BAGHDAD, Iraq – Thousands of Shiite Muslims rallied Friday in the southern city of Basra to show support for 's new constitution and the Shiite-dominated government. The U.S. military said three American soldiers were killed in action in Baghdad and south of the capital
Also Friday, five Iraqi soldiers were killed and nine wounded in a bombing targeting their convoy near Beiji, 150 miles north of Baghdad, the Iraqi military said.
The demonstration by at least 5,000 people in Basra, the country's second largest city, was organized by the Supreme Council of Islamic Revolution in Iraq and the Shiite Dawa Party. It was larger than the rallies Sunni Arabs have staged against the constitution recent weeks.
The two parties are the largest Shiite political groupings in Iraq, and their representatives played a key role in drafting the new charter, the subject of a referendum on Oct. 15.
Demonstrators chanted "Yes to the constitution" and carried banners that said: "The constitution is a guarantee for better future," and "Freedom and justice will be achieved by this constitution."
In Ramadi, a Sunni city west of Baghdad, several hundred people demonstrated against the constitution, chanting "We are brothers, Sunnis and Shiites. We will never sell this country."
Numerous demonstrations for and against the proposed charter have highlighted the deepening rift between the Shiite and Kurdish politicians who pushed the draft through parliament last weekend and the Sunni Arabs who oppose it. Sunni leaders have urged their community to vote against the constitution because its provision for a decentralized Iraq comprised of federal states would divide the country.
In continuing sectarian violence, unidentified gunmen opened fire on Sunni Muslim worshippers at Friday prayers in two mosques south of Baghdad, killing two people and injuring four, police said.
The first attack occurred when a lone gunman entered the Mizael Basha mosque near the town of Zubeir, 12 miles southwest of Basra, and sprayed automatic fire on worshippers during dawn prayers. One man was killed and four injured, police Col. Nouri al-Fayadh said.
Another Sunni mosque, the Rashidiya, was later attacked by a group of gunmen who fled after shooting dead a guard, police said.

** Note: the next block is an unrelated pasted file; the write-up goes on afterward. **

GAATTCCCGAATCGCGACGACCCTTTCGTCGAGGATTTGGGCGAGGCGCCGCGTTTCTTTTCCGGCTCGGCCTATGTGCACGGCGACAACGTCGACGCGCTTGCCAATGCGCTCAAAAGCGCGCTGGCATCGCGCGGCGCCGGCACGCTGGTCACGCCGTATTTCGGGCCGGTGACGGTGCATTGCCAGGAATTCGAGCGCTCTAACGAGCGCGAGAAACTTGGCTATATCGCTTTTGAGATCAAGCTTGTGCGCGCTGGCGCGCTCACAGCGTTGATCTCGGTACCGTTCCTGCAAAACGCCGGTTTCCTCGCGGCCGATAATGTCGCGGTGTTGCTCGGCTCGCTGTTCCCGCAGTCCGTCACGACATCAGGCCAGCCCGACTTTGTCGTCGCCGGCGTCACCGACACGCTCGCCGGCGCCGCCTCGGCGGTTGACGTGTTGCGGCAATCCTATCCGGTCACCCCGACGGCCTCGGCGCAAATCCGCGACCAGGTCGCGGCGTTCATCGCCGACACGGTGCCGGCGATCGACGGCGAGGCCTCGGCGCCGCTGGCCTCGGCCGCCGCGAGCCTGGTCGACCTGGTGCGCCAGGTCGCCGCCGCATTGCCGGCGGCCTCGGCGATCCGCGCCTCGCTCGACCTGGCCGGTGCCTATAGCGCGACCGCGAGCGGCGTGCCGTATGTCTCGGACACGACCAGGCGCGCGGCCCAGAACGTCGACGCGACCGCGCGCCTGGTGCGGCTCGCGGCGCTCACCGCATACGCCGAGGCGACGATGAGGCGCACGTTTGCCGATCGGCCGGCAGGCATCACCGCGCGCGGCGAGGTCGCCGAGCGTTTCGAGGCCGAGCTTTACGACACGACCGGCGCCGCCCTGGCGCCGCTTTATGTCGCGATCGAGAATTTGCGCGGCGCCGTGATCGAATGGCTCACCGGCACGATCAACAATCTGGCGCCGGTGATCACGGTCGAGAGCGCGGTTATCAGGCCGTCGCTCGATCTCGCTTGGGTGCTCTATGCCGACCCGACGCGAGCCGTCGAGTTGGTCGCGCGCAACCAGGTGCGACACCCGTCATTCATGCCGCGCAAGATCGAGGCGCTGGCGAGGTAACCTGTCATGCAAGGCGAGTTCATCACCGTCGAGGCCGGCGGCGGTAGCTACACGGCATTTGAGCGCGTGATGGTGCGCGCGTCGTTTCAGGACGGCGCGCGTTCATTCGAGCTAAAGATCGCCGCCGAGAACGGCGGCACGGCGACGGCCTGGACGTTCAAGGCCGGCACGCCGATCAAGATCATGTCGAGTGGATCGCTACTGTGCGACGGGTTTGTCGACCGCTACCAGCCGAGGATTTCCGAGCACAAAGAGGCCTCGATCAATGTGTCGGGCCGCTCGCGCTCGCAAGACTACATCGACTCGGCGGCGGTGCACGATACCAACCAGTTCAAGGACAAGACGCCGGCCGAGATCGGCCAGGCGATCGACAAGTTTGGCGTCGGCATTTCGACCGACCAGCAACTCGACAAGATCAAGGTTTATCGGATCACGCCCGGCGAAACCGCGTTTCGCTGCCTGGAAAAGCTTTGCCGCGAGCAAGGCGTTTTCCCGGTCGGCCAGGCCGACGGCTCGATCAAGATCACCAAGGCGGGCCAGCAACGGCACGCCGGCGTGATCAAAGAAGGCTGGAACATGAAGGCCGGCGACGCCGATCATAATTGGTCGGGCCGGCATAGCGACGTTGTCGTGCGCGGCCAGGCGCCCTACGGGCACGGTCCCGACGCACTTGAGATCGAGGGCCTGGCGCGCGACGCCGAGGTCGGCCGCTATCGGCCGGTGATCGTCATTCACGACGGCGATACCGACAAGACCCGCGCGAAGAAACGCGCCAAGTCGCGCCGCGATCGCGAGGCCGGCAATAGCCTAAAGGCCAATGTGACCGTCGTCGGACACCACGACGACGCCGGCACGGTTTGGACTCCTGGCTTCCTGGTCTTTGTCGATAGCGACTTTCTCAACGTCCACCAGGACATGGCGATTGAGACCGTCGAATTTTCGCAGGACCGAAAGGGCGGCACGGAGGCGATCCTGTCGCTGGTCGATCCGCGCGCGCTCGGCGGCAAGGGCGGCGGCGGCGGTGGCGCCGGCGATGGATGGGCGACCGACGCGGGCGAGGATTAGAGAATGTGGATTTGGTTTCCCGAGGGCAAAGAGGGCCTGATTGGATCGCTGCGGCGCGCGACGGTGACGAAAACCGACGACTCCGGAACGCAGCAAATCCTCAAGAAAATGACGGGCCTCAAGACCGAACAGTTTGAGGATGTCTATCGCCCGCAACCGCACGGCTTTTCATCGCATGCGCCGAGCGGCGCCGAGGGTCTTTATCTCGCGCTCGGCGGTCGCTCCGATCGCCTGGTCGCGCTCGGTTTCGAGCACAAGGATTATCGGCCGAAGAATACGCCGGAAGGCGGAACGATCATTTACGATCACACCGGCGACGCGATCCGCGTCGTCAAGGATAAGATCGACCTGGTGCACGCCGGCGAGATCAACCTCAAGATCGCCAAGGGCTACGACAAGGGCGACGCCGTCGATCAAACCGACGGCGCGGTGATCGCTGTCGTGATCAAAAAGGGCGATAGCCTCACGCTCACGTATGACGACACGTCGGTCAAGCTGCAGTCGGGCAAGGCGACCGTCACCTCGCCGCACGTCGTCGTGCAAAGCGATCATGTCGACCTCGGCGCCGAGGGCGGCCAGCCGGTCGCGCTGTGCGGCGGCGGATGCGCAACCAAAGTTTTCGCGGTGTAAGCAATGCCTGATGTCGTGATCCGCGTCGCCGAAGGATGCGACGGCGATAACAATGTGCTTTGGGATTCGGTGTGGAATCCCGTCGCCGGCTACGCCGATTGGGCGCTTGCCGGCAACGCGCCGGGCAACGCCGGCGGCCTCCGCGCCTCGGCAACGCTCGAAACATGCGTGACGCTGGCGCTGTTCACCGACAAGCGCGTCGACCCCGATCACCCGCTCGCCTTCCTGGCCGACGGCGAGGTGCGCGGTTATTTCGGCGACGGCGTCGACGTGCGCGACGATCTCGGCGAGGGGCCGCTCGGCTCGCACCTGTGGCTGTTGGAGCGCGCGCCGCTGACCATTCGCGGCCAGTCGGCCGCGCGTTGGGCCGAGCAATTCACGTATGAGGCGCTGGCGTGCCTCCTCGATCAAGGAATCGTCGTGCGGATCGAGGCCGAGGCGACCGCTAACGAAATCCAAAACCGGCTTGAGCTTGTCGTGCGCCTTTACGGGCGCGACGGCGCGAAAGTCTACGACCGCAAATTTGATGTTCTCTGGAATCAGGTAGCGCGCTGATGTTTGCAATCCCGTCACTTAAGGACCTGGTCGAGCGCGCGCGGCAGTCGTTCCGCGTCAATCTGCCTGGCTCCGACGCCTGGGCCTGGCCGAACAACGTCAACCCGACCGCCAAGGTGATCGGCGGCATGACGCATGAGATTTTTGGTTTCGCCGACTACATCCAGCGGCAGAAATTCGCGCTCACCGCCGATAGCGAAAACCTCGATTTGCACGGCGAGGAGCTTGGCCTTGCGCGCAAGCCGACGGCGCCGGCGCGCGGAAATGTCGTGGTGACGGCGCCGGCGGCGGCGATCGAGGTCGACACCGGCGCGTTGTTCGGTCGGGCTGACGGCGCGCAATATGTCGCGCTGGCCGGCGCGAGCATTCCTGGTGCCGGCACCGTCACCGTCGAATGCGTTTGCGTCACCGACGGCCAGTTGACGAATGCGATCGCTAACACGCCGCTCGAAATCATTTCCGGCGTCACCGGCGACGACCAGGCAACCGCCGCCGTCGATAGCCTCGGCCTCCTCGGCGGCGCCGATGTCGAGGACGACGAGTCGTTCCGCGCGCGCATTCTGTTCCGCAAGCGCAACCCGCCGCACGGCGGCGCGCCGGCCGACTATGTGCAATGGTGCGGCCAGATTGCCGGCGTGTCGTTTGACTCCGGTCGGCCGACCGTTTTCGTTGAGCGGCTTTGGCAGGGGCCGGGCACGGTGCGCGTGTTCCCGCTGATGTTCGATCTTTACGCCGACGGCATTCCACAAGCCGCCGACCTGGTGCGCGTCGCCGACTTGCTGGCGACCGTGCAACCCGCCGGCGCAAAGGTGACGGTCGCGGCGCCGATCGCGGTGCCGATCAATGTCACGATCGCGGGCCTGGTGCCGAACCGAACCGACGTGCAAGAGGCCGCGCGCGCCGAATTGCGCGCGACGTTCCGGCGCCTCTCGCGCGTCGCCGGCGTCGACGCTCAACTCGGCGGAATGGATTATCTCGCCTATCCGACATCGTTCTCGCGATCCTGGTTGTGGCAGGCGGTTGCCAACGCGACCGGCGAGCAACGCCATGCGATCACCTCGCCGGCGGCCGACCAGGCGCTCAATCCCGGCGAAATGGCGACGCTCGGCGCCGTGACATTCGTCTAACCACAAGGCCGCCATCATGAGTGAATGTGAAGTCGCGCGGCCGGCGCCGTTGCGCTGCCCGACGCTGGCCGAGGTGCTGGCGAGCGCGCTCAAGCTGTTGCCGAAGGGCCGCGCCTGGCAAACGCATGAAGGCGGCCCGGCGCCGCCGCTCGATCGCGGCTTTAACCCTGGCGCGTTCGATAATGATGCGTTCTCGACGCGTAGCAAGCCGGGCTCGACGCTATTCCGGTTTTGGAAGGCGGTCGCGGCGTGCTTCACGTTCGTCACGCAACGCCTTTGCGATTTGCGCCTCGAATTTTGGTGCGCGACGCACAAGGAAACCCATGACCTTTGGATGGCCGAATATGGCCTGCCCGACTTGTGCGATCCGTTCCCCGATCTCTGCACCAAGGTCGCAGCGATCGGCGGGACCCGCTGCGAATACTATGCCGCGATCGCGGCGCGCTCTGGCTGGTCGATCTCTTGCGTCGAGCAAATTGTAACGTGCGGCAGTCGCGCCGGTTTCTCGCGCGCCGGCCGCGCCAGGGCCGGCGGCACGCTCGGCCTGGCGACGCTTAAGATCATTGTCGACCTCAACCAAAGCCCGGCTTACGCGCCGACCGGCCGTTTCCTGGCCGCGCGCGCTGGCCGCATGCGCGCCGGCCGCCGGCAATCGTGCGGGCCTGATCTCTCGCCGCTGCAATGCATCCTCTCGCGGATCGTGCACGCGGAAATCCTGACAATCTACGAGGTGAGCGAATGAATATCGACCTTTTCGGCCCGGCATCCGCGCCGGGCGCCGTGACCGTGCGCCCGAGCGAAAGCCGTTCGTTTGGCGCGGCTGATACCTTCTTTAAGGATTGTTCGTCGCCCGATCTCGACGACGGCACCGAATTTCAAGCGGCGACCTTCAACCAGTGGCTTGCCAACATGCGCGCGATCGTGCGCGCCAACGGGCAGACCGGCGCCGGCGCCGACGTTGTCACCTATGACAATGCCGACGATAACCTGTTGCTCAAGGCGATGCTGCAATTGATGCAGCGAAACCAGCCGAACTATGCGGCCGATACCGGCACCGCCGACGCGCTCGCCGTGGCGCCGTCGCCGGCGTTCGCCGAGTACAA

In Baghdad, two bombs rocked the central part of the city early Friday. Police said one person was injured in a blast at the Sadeer Hotel used mainly by foreign contractors.
Another bomb was reported to have targeted a U.S. military convoy, witnesses said. There were no reports of casualties in that incident.
The U.S. military said Friday three American soldiers had been killed in action in clashes in Baghdad and the town of Iskandariyah 30 miles south of the capital.
Two members of Task Force Baghdad were killed Thursday afternoon when their patrol was struck by a roadside bomb. Another soldier was shot dead during a clash in Iskandariyah on Wednesday.
A car bomb exploded in Maghrib street in Baghdad's Sunni neighborhood Azamiyah on Friday near an Iraqi police patrol, injuring one civilian.
In the aftermath of Wednesday's mass loss of life during a Shiite pilgrimage in Baghdad, politicians from Sunni and opposition Shiite groups have denounced the government's failure to organize the processions and to quickly react following the stampede in which nearly 1,000 people died.
"This is a result of the inadequate performance of the interior and defense ministers, which has caused such a loss of life," said Baha al-Aaraji, a Shiite lawmaker allied with radical cleric Muqtada al-Sadr.
Al-Aaraji said the ministers should "stand in front of" parliament and if the legislators believe they failed in their responsibility to protect marchers, "they should be dismissed and stand trial."
The stampede erupted as hordes of Shiite pilgrims, many women and children, were jammed up at a security checkpoint established months ago to restrict movement from a Sunni neighborhood on the eastern side of the river to a Shiite stronghold on the west side.
The chaos only served to underscore how poorly prepared the Iraqi forces are to control security in the current atmosphere of violence and sectarian mistrust.